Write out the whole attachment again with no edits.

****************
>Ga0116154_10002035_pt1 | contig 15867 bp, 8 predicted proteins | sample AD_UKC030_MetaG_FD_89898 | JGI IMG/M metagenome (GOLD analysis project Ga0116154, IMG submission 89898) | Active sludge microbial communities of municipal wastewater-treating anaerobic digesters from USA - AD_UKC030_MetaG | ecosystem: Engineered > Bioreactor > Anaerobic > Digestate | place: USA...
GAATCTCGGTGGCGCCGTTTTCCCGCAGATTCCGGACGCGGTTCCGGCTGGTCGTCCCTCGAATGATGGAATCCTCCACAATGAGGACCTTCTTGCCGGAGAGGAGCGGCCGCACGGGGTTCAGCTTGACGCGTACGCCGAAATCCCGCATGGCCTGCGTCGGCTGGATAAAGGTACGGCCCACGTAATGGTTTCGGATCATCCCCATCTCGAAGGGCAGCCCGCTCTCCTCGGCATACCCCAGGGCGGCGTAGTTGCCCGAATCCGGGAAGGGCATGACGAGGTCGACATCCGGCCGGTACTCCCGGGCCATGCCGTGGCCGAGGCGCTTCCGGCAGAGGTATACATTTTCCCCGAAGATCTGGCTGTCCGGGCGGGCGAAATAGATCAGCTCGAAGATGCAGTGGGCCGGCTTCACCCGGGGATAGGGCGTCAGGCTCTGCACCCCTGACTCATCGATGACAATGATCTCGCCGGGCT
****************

>Ga0116154_10002035_pt1 | contig 15867 bp, 8 predicted proteins | sample AD_UKC030_MetaG_FD_89898 | JGI IMG/M metagenome (GOLD analysis project Ga0116154, IMG submission 89898) | Active sludge microbial communities of municipal wastewater-treating anaerobic digesters from USA - AD_UKC030_MetaG | ecosystem: Engineered > Bioreactor > Anaerobic > Digestate | place: USA...
GAATCTCGGTGGCGCCGTTTTCCCGCAGATTCCGGACGCGGTTCCGGCTGGTCGTCCCTCGAATGATGGAATCCTCCACAATGAGGACCTTCTTGCCGGAGAGGAGCGGCCGCACGGGGTTCAGCTTGACGCGTACGCCGAAATCCCGCATGGCCTGCGTCGGCTGGATAAAGGTACGGCCCACGTAATGGTTTCGGATCATCCCCATCTCGAAGGGCAGCCCGCTCTCCTCGGCATACCCCAGGGCGGCGTAGTTGCCCGAATCCGGGAAGGGCATGACGAGGTCGACATCCGGCCGGTACTCCCGGGCCATGCCGTGGCCGAGGCGCTTCCGGCAGAGGTATACATTTTCCCCGAAGATCTGGCTGTCCGGGCGGGCGAAATAGATCAGCTCGAAGATGCAGTGGGCCGGCTTCACCCGGGGATAGGGCGTCAGGCTCTGCACCCCTGACTCATCGATGACAATGATCTCGCCGGGCT